Special Report: Your Best Year Ever

A while ago, I griped on Twitter about folks who complain about how much email they receive (a signifier of one’s global importance?) and triumphantly declare “inbox zero” when they have slayed the dragons of their new messages.

I have been using email since I was a bucktoothed 13-year-old hiding in his parents’ basement, hacking on electronic bulletin board systems, in the 1980s. The BBS scene was the first exposure many now 40-something nerds (including this one) had to email and other forms of electronic communication. To say that email has flowed through my life like a river, scooping up countless hours of otherwise usable time in the process, is an understatement.

But as the volume of inflow steadily grew, necessity demanded that I develop my own systems and strategies. Nowadays, like many of you, I manage most aspects of both of the businesses that I run via email. In the case of RosterBot, I have not met with either of my co-founders in person in months, although two of us live in the same city.

Instead of fleeing my email inbox, I have embraced it as the mighty tool that it is, and created strategies that significantly increase my productivity over, say, spending more time in meetings.

Turn email into your friend. Here are the nine methods I employ to maximize my productivity and manage hundreds of daily messages:

Email is about notification: This is an important philosophy. Many of us are convinced that all email needs to be responded to, and immediately. These people are enslaved by email, rather than the other way around. Email doesn’t even need to be acknowledged, and if people panic because you didn’t answer their memo informing you they were taking the day off, then you have not trained your co-workers correctly.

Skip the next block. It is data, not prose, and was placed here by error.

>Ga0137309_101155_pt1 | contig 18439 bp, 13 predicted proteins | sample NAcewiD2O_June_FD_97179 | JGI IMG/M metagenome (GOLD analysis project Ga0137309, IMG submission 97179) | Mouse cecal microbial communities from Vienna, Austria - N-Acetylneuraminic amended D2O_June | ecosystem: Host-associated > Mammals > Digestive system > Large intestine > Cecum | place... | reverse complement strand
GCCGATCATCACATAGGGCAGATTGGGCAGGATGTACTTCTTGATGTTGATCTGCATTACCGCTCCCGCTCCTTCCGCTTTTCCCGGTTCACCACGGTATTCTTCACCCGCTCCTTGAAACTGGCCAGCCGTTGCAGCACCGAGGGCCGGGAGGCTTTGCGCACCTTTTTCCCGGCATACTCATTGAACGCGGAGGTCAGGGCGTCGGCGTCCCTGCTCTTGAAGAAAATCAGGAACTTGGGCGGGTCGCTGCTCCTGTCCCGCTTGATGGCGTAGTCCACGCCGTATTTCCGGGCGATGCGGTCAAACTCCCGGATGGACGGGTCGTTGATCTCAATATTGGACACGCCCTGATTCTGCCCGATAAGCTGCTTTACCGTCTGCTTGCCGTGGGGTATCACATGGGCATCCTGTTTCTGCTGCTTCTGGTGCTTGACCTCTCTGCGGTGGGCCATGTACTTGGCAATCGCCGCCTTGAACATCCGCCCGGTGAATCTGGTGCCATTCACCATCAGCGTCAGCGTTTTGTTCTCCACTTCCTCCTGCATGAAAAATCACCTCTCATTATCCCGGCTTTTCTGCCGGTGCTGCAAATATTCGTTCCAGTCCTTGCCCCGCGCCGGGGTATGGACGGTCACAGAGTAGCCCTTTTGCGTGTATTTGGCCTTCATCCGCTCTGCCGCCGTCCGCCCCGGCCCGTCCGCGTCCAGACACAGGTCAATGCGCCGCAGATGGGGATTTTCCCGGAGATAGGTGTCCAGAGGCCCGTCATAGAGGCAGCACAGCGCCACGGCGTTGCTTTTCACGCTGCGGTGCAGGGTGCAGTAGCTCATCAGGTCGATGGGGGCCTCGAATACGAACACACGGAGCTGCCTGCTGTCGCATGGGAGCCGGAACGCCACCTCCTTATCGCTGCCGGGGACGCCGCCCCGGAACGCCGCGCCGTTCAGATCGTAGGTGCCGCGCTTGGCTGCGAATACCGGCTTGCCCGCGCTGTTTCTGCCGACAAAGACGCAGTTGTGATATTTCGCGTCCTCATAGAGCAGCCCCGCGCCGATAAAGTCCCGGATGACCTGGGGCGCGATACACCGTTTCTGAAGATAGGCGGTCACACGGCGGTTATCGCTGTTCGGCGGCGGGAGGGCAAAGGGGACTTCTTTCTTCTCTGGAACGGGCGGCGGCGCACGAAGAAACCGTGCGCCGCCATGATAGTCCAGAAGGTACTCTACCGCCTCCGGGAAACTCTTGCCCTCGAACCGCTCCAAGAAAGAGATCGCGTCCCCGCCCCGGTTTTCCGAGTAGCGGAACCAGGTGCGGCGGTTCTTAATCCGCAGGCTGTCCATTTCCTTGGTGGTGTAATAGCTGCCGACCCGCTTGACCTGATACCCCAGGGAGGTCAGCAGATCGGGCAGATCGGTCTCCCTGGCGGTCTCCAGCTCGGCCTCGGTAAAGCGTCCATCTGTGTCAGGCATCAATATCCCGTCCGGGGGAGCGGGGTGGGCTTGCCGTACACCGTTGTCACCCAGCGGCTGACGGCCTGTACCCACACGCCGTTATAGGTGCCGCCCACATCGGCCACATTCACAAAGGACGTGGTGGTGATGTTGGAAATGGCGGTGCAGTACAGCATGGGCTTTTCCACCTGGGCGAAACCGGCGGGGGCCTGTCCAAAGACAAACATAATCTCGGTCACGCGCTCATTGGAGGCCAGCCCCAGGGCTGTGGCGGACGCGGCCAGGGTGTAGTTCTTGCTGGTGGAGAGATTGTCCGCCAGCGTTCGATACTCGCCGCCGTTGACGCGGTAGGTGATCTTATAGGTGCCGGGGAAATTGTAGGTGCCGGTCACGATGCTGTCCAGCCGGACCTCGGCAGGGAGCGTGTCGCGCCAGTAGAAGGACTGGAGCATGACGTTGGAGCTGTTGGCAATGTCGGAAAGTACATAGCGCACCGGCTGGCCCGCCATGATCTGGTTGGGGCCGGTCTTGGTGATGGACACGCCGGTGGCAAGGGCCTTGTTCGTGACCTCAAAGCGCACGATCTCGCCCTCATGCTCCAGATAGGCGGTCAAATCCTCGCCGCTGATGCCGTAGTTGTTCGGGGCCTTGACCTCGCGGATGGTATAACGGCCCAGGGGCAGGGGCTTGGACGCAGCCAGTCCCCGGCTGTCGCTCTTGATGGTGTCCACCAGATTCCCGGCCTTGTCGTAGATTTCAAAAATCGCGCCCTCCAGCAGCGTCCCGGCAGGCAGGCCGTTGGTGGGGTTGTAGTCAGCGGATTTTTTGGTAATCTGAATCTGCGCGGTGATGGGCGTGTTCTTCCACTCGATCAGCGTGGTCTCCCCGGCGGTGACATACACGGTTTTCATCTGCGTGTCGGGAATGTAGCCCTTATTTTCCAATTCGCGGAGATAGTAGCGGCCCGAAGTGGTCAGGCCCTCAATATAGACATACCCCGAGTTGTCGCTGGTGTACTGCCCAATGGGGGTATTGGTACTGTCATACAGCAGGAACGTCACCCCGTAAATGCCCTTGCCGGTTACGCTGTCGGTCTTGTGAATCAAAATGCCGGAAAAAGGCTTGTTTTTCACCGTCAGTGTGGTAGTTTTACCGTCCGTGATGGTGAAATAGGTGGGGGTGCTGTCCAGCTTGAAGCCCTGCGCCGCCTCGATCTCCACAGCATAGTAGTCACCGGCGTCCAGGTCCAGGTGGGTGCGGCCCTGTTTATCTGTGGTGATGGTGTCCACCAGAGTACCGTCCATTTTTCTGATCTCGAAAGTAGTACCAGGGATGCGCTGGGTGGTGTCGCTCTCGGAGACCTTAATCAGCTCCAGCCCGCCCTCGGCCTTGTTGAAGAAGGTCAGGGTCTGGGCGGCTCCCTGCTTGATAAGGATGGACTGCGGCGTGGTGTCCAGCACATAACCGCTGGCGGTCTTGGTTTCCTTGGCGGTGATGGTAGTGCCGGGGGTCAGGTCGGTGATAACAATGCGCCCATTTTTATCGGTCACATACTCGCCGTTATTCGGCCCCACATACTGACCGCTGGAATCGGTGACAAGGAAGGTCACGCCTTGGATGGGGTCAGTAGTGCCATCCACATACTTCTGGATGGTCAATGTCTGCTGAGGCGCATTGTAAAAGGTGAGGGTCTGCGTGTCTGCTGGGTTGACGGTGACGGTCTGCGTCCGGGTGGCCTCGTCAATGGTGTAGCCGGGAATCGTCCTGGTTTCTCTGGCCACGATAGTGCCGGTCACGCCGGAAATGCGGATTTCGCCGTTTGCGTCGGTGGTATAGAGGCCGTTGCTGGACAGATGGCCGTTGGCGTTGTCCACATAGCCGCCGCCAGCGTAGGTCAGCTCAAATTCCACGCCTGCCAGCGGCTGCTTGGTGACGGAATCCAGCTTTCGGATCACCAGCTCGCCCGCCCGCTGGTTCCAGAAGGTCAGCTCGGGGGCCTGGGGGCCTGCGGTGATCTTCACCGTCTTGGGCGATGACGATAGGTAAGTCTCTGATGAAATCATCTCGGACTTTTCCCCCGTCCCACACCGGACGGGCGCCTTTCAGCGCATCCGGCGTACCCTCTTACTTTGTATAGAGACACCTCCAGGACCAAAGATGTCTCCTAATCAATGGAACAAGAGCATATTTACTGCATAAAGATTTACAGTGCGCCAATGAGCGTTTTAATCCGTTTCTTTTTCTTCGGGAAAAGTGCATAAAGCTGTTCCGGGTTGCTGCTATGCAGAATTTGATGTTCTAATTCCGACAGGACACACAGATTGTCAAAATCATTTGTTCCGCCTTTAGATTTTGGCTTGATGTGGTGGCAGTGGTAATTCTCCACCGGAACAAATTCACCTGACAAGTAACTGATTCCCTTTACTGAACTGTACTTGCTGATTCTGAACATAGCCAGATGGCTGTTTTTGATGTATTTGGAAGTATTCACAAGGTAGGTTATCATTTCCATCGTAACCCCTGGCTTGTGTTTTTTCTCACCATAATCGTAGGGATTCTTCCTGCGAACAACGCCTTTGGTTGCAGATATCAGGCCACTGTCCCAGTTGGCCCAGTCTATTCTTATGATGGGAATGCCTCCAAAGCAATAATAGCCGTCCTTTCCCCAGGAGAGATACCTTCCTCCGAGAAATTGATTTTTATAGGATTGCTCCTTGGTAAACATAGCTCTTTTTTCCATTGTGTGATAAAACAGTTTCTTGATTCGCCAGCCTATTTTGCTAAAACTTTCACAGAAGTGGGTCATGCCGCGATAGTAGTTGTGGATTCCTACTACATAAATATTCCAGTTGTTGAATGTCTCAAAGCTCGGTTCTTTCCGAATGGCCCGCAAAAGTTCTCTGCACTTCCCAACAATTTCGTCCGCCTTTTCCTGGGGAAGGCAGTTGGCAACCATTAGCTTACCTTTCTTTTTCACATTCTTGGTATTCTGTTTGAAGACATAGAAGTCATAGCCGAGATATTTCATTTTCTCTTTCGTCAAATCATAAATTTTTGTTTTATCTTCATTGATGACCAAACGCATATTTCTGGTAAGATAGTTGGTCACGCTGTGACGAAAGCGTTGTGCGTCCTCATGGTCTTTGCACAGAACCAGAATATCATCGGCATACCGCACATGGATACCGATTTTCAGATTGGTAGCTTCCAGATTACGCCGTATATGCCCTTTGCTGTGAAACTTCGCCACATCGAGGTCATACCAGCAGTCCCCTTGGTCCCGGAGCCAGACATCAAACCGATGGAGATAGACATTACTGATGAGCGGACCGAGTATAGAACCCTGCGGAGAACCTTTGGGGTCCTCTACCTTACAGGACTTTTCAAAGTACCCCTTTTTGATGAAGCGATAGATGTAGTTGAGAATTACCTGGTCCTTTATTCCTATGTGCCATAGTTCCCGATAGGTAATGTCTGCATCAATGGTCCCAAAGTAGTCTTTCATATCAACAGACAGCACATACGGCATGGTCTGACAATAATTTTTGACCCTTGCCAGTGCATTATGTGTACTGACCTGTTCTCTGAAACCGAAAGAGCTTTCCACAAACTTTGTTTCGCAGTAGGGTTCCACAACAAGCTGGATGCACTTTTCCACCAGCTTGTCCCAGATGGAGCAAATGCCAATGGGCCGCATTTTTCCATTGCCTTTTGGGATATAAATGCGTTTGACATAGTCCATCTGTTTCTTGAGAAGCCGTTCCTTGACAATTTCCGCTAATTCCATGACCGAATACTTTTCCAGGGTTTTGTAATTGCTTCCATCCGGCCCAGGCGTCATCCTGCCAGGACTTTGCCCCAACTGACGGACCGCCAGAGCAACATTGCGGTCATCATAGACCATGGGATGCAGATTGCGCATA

Read: Get More Done In Way Less Time

Try this: if a message doesn’t specifically ask for a reply, then don’t reply. Leave it in your inbox. Let it stew. My personal inbox has 12,664 messages in it…all read. To get to inbox zero, I simply drag them to the archive folder (which contains every email I’ve read since 2000) and they’re all still searchable if I need to reference a conversation later.

Kill your BlackBerry’s buzz: If you’re like me, then you pretty much always have new email. So, what’s the point of having your phone vibrate and beep as if it’s the Second Coming every time there’s a new one? Turn off that notification and you’ll not only be less annoying to the people around you, but you’ll be freakishly better at paying attention to the people in front of you. This gets you out of the habit of treating each email like an all-points bulletin and allows you to deal with email when you have time between more important tasks, which is the way it should be. If it’s in your inbox, it’ll still be there a few hours from now.

Guard your address like Fort Knox: Since a couple of lawyers discovered spam in 1994, I have been working to obscure my email address from public view. I make sure not to publish it on my websites and on mailing lists if I can avoid it. This has the added benefit of allowing only people who have some association with you (or are good guessers) to email you.

And it makes a big difference in volume if people have to try to dig you up on Facebook, LinkedIn or elsewhere (all of which I link to through my website). Once someone has put a little effort into finding you, you know whatever they’re bringing to you is going to be good.

Filter and sort: This is the most powerful strategy. Most people don’t know this, but you can put anything you want in the space after a + sign and before the @ symbol (yourname+______@yourdomain.com) and email will still flow to you at yourname@yourdomain.com. This is enormously powerful, because with this function you can create rules to filter your mail into folders (or labels, if you use Gmail).

Read: Determine What Deserves Your Attention

When I sign up for Amazon, the email address I give them is myemail+amazon@mydomain.com, then I set up a quick rule on the mail server to drop emails to that address into my “Amazon” folder. If I go to a conference, I use myemail+conference@mydomain.com to register, and then filter all their annoying marketing directly to the trash afterward.

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